A “musicians’ musician” is one known primarily as a virtuoso sideplayer rather than an artist in his or her own right. Though such players are usually not household names, major stars utilize their services, and less gifted musicians – especially those who play the same instrument – hold such individuals in awe.
Among electric bassists Victor Wooten stands at the top of the musicians’ musician pantheon. He’s had a substantial career as an artist, but among music fans he remains best known for his work with Bela Fleck. There may be several reasons for this, but one is the mixed focus of his previous solo work. While the musicianship is never less than stellar, some of the work has been too smooth-jazz for many tastes, while at other times Wooten gets into an 80s pop vibe that has needed more hookier songwriting to pull off.
It’s a pleasure to report that, taken a whole, his new CD is his best work yet. Like a lot of virtuoso solo work, it’s complex and self-referential, but it’s almost never self-indulgent, and it boasts solid songwriting, a modern, accessible sound, and smoothly integrated contributions from various guest artists.
“Victa” is the type of personal statement that will be very familiar to rap fans, introducing the artist and his attitude. “Prayer,” one of the disc’s very best tracks, has a simple but tasty hook that sticks in the mind; the different time signatures in verse and chorus somehow add to the grooviness. The highly rhythmic “Natives,” another top track, features Native American Grammy-winner Bill Miller on vocals, flute and percussion.
A jazzy instrumental cover of Earth, Wind and Fire’s “Can’t Hide Love” is followed by the fun and funky “Stay,” whose verse is in 11/8 time. You might not be able to march to it, but you sure could dance to it. “On and On” features the vocals of guest Saundra Williams, whose extreme laid-backitude works better in the background than in front; the song has a pretty chorus, but more powerful lead vocals would have improved it. (The draggy rap by Arrested Development’s Speech, who makes more inspired contributions elsewhere on the album, seems dropped in from nowhere). “Cell Phone” is gimmicky fun, committedly a rap song and featuring cell phone rings actually integrated into the music in an unusually intelligent and pleasurable use of such sound effects.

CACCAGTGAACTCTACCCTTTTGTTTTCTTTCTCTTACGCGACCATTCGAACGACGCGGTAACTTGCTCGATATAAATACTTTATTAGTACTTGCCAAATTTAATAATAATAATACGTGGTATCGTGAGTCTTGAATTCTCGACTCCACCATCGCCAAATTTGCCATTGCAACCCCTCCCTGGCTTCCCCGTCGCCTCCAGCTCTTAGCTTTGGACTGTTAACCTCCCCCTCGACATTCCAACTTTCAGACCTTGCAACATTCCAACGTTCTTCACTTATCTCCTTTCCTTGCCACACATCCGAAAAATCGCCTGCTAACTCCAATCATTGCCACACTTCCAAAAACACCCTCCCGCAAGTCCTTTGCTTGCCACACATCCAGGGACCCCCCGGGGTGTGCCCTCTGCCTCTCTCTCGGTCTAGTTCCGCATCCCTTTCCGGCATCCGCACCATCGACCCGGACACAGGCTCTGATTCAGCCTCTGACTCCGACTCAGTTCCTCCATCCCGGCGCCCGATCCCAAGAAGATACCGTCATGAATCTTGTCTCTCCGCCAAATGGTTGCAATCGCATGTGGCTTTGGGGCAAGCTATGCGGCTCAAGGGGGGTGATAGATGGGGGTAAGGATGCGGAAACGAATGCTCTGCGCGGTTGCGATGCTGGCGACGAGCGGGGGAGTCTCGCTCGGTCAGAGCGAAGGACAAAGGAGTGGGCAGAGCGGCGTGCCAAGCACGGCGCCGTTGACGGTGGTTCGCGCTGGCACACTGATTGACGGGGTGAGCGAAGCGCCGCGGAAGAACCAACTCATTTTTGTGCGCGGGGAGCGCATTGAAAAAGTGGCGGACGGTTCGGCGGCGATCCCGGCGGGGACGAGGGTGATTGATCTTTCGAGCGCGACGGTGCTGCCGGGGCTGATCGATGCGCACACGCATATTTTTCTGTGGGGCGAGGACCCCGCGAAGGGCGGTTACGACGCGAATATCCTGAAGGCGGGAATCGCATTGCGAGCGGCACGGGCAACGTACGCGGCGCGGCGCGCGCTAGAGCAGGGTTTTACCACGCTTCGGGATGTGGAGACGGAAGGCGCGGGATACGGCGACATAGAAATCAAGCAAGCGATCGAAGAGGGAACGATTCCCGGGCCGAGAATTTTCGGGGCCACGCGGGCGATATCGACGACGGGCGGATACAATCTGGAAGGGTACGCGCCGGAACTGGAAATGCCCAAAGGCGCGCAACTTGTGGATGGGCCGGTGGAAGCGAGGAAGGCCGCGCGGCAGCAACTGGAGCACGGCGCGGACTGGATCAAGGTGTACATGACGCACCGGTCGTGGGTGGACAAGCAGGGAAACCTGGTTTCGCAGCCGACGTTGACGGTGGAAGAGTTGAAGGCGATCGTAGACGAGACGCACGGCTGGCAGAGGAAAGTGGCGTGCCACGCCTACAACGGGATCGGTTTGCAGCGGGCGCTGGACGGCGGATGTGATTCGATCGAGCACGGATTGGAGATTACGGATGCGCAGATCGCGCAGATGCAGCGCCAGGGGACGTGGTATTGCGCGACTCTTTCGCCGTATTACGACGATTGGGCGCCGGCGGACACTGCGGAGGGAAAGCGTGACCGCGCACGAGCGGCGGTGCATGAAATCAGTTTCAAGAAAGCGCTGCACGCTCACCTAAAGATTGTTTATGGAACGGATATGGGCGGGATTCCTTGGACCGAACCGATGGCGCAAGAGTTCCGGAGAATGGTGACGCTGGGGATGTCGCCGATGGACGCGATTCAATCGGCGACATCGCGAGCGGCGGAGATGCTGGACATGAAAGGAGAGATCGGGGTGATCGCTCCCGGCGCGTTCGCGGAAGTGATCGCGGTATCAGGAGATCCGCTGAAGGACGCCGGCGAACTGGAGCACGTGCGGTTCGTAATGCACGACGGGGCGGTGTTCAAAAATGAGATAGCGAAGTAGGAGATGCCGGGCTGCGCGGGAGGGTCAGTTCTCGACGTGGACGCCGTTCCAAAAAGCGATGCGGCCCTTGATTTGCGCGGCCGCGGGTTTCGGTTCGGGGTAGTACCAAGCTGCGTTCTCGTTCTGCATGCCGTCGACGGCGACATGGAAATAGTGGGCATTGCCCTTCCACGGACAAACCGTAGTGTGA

The title track has a rich soul groove (and if you’ve never heard vocal “slap bass” here’s your chance). “Higher Law” is just so-so, but it’s always interesting to see an all-around player like Wooten (aided by older brother, guitarist Regi) take on rock. In contrast, “Ari’s Eyes” is that rarity, a soft ballad explicitly inspired by the artist’s child that’s not cloyingly sweet. Maybe that’s because it’s mostly instrumental. Normally, hearing someone sing about how much they love their kid just makes me want to retch.
This CD won’t induce any such feelings. Without blatantly showing off (except in the funky ode “Bass Tribute”), Wooten and his team – which includes numerous other members of his preteternaturally talented clan – inject enough variety to satisfy many tastes, while maintaining enough of an overall vision to make the CD hang together well. You could listen carefully and follow the notes and lyrics on the website – that would increase your appreciation of the album – or you could just put it on in your car and hit the highway, or put it on at home and seduce your music-loving lover. Your choice.